As promised (not that you care, but I’m meeting the bar I set for myself at the beginning of July, a post a day of gratitude), I am working off yesterday’s debt with a two-post day.
I’ve always had a basic trust in authorities and in the fundamental goodness of most people. I don’t spend a lot of time arguing with police officers about whether I was going the speed limit when pulled over. I have yet to challenge a medical professional on their diagnosis, or blow off their treatment plan. I even do the PT recommended by my massage therapist. I never once, in my eighteen years of schooling, undergraduate and graduate, mixed it up with a professor about a grade I didn’t like—I just thought I’d have to work harder next time. To be honest, such compliance has served me really well. I don’t create dramas, not that you do, but we all know those types, amiright? My temperament: sensitive, creative, emotionally reactive, is drama enough for me. My orientation is to try and learn from setbacks and to respect the experience of others. Don’t get me wrong, I’m not blindly trusting. If the financial planner proposes investing in hog futures, or a friend suggests it’s quicker to New York by ferry, I’m not going to just jump to it without doing my homework. But my bias is to assume others are like me: basically well-intended, or at the very least, not out to screw anyone. My life circumstances have allowed me to continue with this orientation, it’s true.
Important caveat: I am not speaking here of those authorities who demonstrably do not deserve respect, for example, elected officials who routinely lie, or hypocrites who abuse their power. That is grist for a post having nothing to do with gratitude.
Because I’m trusting (Nate would say naïve; he may be right there), I can get played. I have definitely over-extended myself on behalf of people who didn’t deserve it, or perhaps I should say, couldn’t live up to their end of the bargain, for whatever reason. It’s always a bad feeling, a sucker punch, when I realize I may have been too optimistic or trusting in someone or something. But you know what: I guess I’d rather that, than protect myself in a carapace of cynicism. Maybe I’m being a Pollyanna here, but lioking for the good in people has drawn more good people into my life.
There’s so much good binge-watchable storytelling on streaming video these days. But after biting my nails all spring with Offred on The Handmaid’s Tale, and feeling increasingly disgusted by the body count (host and human) on Westworld, I was ready for a summer hiatus from the dark and dystopian. So when John suggested we watch The Proposal together last weekend, I was up for it. It’s got eye candy for everyone in Sandra Bullock and Ryan Reynolds, plus they have nice chemistry and great comic timing. Does it get any better than these two? Their unlikely romance is set against a backdrop of gorgeous Alaskan mountains, with a hilarious scene in which an eagle swoops down and steals Manhattanite Bullock’s cellphone (to which she is addicted). She grabs a nearby puppy and races after the eagle offering a trade, as Mary Steenburgen and Betty White look on from the kitchen window: “Oh, look, how cute! She’s playing with the dog!” It’s low-brow physical comedy, and laugh-out-loud funny. The movie hits all the boxes: Gorgeous leads: Check. Initial hostility giving way to slow-dawning affection and attraction: Check. Fabulous wardrobe and unrealistically beautiful settings? Check. Comic sidekicks? Times two, Betty White, and The Office’s Oscar Nunez. Improvised wedding of uncommon rustic charm: You bet. “Does anyone here object to this marriage” style obstacle? Yup. Off-puttingly low score on Rotten Tomatoes: Definitely. (44% approval rating). Unrealistic airport runway chase scene and equally fantastic conflict resolution wherein hunky Ryan finally takes charge of super-uptight Sandra, while the entire office staff looks on, thereby avoiding her imminent deportation back to (gasp) Canada? Check and check.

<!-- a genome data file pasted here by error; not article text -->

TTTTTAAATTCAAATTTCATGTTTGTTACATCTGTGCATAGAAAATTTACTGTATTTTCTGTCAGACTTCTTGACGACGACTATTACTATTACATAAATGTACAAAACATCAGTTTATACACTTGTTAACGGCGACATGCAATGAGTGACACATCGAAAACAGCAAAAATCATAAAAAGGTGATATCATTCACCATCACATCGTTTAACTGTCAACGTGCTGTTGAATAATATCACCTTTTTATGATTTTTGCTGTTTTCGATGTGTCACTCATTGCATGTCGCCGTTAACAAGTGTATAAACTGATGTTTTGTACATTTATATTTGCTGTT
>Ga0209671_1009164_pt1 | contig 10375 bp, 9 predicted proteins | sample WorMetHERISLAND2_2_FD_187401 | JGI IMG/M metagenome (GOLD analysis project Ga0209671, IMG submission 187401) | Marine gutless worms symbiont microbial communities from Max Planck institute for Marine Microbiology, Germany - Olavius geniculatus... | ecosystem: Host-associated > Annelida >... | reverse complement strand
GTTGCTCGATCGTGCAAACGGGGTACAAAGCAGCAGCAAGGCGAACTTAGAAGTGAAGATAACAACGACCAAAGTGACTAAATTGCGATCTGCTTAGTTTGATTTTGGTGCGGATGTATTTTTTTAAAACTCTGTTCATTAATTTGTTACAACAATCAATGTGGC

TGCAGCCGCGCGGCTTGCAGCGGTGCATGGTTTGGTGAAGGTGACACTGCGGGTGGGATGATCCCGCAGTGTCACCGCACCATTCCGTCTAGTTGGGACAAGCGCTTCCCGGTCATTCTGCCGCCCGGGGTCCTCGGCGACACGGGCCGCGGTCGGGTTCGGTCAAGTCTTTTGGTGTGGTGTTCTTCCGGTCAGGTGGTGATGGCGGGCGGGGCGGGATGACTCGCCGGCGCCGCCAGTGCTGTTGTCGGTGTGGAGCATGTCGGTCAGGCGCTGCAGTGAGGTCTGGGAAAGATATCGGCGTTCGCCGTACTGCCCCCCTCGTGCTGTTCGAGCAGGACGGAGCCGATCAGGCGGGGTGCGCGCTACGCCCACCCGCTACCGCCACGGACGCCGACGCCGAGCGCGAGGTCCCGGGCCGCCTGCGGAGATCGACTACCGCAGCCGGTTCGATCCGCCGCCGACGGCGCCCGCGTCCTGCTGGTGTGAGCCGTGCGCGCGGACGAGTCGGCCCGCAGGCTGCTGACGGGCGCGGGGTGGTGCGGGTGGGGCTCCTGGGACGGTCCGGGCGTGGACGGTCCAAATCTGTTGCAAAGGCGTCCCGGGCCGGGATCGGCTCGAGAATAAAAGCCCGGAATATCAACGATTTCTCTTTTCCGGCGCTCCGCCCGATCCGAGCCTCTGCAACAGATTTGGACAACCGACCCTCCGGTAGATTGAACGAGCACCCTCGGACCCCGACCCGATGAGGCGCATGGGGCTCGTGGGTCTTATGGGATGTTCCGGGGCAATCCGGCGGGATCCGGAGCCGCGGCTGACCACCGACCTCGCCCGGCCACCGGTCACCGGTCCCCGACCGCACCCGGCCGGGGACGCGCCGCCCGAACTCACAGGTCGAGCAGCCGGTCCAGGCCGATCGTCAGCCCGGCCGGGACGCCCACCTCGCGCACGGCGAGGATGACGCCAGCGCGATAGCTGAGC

Sure, we could have watched The Wire, or Breaking Bad, or The Sopranos, all classic long-form cable series that cause people to tch-tch when we admit we’ve never seen them. But last night, after a stressful day driving to a New Hampshire and back for me, and continued de-cluttering of our furnace room for John, who needed such fare? After dinner, we hunkered down with Roku and dialed up a nice serving of Wimbledon, the perfectly mediocre romance starring Paul Bettany, Kirsten Dunst, and the game of tennis. Just good enough to delight, just middling enough not to tax our tired brains. Plus: English accents, a young James McAvoy in the comic relief role, and a hunky, younger Nicolaj Coster-Waldau (look ma, TWO hands!), looking fine in tennis shorts rather than his usual Game of Thrones armor.
What a confection.
I’m thinking maybe it’s time for a re-watch of Crazy, Stupid Love tonight. Unless you have a better suggestion.